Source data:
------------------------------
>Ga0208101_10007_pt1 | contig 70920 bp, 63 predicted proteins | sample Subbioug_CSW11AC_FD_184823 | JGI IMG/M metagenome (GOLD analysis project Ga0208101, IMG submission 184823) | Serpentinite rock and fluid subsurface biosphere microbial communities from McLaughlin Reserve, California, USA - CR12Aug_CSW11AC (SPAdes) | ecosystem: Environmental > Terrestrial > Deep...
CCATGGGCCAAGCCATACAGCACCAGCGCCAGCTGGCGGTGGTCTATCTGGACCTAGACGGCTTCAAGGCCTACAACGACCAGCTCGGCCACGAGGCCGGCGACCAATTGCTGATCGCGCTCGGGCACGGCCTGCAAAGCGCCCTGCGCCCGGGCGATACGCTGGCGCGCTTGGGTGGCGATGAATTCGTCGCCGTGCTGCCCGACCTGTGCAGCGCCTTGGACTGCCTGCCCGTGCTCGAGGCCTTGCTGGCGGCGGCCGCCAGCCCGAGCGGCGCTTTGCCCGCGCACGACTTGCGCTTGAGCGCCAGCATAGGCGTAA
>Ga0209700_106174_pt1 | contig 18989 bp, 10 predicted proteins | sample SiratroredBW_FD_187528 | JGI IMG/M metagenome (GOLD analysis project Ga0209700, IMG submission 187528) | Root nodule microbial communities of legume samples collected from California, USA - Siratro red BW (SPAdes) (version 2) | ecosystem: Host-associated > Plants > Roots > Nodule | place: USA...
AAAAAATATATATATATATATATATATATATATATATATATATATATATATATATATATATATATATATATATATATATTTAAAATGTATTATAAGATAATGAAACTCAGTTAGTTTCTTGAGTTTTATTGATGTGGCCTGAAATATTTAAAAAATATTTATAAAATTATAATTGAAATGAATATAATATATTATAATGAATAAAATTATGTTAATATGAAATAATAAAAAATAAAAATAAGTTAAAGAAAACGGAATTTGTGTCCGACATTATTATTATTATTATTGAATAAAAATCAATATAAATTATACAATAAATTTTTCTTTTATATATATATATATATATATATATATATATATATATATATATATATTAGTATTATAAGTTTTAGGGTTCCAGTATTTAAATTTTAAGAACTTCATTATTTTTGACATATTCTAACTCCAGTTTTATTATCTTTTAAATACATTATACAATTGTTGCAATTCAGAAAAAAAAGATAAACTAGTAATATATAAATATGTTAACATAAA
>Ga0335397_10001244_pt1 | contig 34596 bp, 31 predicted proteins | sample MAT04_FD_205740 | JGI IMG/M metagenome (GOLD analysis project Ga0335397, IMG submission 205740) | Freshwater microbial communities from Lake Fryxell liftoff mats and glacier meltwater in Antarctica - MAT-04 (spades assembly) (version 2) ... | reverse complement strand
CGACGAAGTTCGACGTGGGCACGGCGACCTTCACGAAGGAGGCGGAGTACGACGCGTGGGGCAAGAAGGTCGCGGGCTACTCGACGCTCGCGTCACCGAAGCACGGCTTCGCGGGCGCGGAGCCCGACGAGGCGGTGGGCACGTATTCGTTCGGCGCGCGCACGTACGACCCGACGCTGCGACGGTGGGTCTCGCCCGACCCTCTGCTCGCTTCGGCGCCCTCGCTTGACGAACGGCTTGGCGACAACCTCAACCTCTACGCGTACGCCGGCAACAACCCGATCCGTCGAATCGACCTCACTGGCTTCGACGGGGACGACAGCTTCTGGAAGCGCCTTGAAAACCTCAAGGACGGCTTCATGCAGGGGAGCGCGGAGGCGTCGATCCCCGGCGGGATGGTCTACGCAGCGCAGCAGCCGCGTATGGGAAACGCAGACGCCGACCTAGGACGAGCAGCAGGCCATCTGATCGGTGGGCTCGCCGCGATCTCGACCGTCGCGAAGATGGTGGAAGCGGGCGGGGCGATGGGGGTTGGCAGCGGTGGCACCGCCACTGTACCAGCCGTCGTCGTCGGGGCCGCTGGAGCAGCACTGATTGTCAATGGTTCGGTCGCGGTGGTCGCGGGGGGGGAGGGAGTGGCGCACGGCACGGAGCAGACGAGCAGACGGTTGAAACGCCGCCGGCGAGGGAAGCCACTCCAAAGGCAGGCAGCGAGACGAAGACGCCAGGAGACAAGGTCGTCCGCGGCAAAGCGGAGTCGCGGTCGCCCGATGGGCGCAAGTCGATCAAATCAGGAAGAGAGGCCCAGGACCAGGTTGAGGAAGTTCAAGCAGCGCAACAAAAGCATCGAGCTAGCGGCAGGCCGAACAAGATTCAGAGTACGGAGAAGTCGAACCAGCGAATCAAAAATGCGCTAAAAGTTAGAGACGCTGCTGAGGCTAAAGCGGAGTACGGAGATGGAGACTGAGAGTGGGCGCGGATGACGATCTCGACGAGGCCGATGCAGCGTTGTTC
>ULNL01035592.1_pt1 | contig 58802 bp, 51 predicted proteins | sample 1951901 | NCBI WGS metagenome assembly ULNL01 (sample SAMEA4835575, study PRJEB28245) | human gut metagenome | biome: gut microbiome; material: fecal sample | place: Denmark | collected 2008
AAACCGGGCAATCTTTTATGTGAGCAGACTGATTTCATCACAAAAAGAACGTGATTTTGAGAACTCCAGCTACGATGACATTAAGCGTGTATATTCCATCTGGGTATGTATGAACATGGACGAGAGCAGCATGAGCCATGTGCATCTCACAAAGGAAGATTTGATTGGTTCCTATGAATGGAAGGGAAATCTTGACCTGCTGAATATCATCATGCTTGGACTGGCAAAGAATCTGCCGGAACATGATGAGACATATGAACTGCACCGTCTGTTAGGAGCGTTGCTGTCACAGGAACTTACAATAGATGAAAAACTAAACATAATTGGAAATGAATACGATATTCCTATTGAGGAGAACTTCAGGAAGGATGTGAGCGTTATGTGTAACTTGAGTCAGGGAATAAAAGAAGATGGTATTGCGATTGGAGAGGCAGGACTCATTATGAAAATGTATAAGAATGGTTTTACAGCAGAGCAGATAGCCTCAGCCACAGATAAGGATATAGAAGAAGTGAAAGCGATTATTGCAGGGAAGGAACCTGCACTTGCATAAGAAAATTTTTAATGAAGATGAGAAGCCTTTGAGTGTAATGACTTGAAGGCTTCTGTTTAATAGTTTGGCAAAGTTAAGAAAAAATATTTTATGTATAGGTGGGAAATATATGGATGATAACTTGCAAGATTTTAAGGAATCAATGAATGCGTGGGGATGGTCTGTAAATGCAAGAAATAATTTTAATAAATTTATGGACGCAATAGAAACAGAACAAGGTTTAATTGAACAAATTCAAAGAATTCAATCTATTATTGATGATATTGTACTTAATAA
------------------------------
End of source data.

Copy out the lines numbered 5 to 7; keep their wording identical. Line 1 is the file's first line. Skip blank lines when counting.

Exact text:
>Ga0335397_10001244_pt1 | contig 34596 bp, 31 predicted proteins | sample MAT04_FD_205740 | JGI IMG/M metagenome (GOLD analysis project Ga0335397, IMG submission 205740) | Freshwater microbial communities from Lake Fryxell liftoff mats and glacier meltwater in Antarctica - MAT-04 (spades assembly) (version 2) ... | reverse complement strand
CGACGAAGTTCGACGTGGGCACGGCGACCTTCACGAAGGAGGCGGAGTACGACGCGTGGGGCAAGAAGGTCGCGGGCTACTCGACGCTCGCGTCACCGAAGCACGGCTTCGCGGGCGCGGAGCCCGACGAGGCGGTGGGCACGTATTCGTTCGGCGCGCGCACGTACGACCCGACGCTGCGACGGTGGGTCTCGCCCGACCCTCTGCTCGCTTCGGCGCCCTCGCTTGACGAACGGCTTGGCGACAACCTCAACCTCTACGCGTACGCCGGCAACAACCCGATCCGTCGAATCGACCTCACTGGCTTCGACGGGGACGACAGCTTCTGGAAGCGCCTTGAAAACCTCAAGGACGGCTTCATGCAGGGGAGCGCGGAGGCGTCGATCCCCGGCGGGATGGTCTACGCAGCGCAGCAGCCGCGTATGGGAAACGCAGACGCCGACCTAGGACGAGCAGCAGGCCATCTGATCGGTGGGCTCGCCGCGATCTCGACCGTCGCGAAGATGGTGGAAGCGGGCGGGGCGATGGGGGTTGGCAGCGGTGGCACCGCCACTGTACCAGCCGTCGTCGTCGGGGCCGCTGGAGCAGCACTGATTGTCAATGGTTCGGTCGCGGTGGTCGCGGGGGGGGAGGGAGTGGCGCACGGCACGGAGCAGACGAGCAGACGGTTGAAACGCCGCCGGCGAGGGAAGCCACTCCAAAGGCAGGCAGCGAGACGAAGACGCCAGGAGACAAGGTCGTCCGCGGCAAAGCGGAGTCGCGGTCGCCCGATGGGCGCAAGTCGATCAAATCAGGAAGAGAGGCCCAGGACCAGGTTGAGGAAGTTCAAGCAGCGCAACAAAAGCATCGAGCTAGCGGCAGGCCGAACAAGATTCAGAGTACGGAGAAGTCGAACCAGCGAATCAAAAATGCGCTAAAAGTTAGAGACGCTGCTGAGGCTAAAGCGGAGTACGGAGATGGAGACTGAGAGTGGGCGCGGATGACGATCTCGACGAGGCCGATGCAGCGTTGTTC
>ULNL01035592.1_pt1 | contig 58802 bp, 51 predicted proteins | sample 1951901 | NCBI WGS metagenome assembly ULNL01 (sample SAMEA4835575, study PRJEB28245) | human gut metagenome | biome: gut microbiome; material: fecal sample | place: Denmark | collected 2008